US born Muslim Imams on the rise
Mohamed Mabrouk wears the traditional white robe of an imam. But instead of the foreign-accented English that for decades has been the norm among American Muslim religious leaders, the new 21-year-old leader of a California mosque speaks with the Detroit accent he has carried with him from childhood.
Mabrouk’s appointment last month as imam of the Islamic Center of Temecula Valley in California is a sign of a changing Muslim community that is shifting from being almost entirely immigrant-led to one in which young, U.S.-born people are increasingly taking leadership roles.
The membership of mosques is also becoming more American-born, as the children of Muslim immigrants who arrived in the United States in the 1970s, ’80s and ’90s make up a rising percentage of worshippers.
When Sudanese-born Mustafa Kuko became imam of the Islamic Center of Riverside, Calif., in 1998, only about 2 percent of those attending the mosque were born in the U.S. Today, Kuko said, about 15 percent are, and the number continues to rise.
Kuko, 63, welcomes the trend toward more U.S.-born imams. He freely acknowledges that young, U.S.-born Muslims often can relate better to an imam who grew up in the United States than to a foreign-born man like himself.
“These are the people who know the culture, who know how to eat hamburgers and know baseball,” Kuko said with a laugh.
The new imams also can help guide youths through the post-9/11 era, when Muslims have faced prejudice and misunderstandings, said Munira Syeda, spokeswoman for the greater Los Angeles office of the Council on American-Islamic Relations.
The Islamic Center of Temecula Valley endured protests when it applied to construct a new, permanent building in Temecula to replace its temporary locations. Other non-Muslims supported the proposal. The city in January 2011 approved the request.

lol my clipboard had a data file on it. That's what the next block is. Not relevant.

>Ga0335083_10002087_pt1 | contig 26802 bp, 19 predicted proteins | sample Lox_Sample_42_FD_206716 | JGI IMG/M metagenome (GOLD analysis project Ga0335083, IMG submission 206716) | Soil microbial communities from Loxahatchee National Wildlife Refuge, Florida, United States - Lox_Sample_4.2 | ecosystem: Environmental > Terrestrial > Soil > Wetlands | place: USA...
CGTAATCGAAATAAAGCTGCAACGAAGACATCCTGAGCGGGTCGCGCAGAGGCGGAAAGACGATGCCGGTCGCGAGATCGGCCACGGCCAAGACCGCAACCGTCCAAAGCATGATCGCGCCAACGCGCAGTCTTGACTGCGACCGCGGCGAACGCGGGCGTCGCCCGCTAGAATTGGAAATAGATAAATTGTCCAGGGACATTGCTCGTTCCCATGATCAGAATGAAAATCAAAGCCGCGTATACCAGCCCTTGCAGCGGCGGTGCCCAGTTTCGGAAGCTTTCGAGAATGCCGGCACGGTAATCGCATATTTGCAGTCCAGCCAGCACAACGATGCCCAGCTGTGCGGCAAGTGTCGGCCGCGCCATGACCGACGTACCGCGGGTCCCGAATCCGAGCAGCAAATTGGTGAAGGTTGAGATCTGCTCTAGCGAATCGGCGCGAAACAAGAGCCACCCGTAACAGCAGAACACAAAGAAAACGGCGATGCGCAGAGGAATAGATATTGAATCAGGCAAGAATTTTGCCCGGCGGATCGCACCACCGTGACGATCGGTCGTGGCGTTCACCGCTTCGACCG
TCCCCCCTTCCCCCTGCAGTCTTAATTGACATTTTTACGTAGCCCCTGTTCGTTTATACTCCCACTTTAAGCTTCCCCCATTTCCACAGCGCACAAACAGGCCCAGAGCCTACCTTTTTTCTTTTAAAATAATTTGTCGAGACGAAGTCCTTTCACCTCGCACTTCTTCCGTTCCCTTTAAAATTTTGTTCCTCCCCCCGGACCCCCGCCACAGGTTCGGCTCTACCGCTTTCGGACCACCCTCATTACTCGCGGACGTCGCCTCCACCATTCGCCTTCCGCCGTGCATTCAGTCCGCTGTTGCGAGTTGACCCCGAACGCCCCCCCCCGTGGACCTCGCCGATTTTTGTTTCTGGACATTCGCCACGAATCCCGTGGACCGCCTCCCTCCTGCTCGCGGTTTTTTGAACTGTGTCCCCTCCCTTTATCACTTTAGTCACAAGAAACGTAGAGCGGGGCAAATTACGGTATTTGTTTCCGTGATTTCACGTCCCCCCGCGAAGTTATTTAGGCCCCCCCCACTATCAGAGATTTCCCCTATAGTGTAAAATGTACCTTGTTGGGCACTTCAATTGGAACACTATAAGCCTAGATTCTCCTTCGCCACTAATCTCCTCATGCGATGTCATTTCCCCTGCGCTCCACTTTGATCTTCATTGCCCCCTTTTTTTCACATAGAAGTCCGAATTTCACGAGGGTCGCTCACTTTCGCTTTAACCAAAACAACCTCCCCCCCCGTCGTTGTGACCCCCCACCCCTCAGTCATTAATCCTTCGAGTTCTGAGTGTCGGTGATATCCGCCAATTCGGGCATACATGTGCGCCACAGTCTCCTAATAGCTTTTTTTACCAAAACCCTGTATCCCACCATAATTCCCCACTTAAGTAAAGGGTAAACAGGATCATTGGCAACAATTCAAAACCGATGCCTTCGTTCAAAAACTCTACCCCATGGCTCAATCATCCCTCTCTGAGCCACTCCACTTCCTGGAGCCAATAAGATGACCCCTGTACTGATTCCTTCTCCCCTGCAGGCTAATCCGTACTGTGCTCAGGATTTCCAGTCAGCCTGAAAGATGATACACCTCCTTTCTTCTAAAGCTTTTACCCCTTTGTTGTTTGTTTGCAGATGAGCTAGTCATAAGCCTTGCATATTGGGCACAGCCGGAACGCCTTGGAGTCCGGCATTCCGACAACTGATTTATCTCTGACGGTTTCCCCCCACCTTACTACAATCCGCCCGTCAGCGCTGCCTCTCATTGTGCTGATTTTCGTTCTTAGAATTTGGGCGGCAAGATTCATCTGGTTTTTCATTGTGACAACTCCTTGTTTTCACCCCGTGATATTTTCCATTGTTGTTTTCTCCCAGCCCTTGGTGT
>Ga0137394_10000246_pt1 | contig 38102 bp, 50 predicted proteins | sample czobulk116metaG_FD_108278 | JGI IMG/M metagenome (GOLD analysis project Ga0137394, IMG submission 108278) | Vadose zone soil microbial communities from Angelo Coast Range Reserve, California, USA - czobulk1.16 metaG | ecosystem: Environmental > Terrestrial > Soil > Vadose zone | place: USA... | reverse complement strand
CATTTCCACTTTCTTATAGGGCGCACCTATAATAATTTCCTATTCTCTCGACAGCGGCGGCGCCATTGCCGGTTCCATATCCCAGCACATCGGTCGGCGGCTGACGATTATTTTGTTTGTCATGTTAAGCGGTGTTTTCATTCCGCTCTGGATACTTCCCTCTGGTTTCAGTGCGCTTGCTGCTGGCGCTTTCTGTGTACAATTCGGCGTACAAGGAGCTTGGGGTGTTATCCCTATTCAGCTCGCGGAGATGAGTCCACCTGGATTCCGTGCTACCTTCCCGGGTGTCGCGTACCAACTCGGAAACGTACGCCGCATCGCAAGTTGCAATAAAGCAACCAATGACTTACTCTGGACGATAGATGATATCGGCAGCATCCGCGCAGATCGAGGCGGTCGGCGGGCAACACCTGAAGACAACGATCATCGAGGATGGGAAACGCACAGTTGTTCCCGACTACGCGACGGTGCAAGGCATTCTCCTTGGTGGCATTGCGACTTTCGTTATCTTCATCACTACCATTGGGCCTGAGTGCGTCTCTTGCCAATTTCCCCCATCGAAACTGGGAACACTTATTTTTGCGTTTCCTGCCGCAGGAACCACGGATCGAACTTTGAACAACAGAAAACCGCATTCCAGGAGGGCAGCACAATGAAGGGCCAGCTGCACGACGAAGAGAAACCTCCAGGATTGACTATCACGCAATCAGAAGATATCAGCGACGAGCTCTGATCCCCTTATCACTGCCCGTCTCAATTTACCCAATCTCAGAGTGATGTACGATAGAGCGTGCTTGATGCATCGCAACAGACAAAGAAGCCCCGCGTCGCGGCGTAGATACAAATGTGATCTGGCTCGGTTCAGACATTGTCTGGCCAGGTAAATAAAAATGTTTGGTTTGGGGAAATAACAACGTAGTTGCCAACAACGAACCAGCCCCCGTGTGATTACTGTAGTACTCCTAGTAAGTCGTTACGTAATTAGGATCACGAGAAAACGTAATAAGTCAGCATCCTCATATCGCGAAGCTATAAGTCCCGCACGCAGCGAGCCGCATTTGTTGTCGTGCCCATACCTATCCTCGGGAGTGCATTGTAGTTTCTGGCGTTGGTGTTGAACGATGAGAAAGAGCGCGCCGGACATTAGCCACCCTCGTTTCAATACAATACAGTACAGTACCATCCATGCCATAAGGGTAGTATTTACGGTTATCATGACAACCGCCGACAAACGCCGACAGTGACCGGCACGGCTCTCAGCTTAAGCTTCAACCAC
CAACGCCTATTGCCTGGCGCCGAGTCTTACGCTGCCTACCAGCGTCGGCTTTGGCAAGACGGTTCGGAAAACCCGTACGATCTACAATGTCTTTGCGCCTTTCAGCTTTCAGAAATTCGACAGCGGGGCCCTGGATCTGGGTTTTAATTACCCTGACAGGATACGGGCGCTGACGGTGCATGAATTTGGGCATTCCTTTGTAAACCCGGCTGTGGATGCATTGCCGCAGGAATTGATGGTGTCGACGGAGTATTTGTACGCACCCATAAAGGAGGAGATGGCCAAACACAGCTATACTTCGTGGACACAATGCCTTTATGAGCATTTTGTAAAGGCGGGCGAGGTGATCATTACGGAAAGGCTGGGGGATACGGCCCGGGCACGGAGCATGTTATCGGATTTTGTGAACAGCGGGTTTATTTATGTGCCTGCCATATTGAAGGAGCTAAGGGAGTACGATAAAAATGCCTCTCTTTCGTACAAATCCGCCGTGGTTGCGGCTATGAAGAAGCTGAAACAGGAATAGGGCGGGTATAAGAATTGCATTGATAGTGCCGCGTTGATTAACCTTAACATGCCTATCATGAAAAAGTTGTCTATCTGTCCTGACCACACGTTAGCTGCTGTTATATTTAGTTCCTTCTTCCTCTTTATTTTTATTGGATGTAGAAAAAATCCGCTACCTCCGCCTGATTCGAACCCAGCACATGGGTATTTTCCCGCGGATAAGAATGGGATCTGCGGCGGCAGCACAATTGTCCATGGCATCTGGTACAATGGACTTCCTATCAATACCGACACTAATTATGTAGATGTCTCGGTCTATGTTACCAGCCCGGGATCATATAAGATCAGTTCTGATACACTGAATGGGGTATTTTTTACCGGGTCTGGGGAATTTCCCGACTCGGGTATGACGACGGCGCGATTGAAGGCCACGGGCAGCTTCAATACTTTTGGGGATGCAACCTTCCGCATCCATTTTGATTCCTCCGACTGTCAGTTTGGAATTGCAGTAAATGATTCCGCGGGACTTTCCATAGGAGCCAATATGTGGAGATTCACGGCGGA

Syeda said she is buoyed as the growing U.S.-born population in Muslim congregations is producing imams immersed in American culture.
“It helps young people develop a Muslim-American identity – not just a Muslim identity and not just an American identity, but a Muslim-American identity,” she said.
Many foreign-born imams in the United States were recruited directly from abroad and had little knowledge of U.S. culture, said Muhamad Ali, an assistant professor of religious studies at UC Riverside.
Hadi Nael, 57, chairman of the Murrieta mosque, said when the former imam, Syrian-born Mahmoud Harmoush, declined to renew his contract in November, the board made “youth” and “U.S.-born status” among its top factors in its search for a new religious leader.
“The new imam needed to attract the youth of this community because the future generation will be leading this community,” Nael said.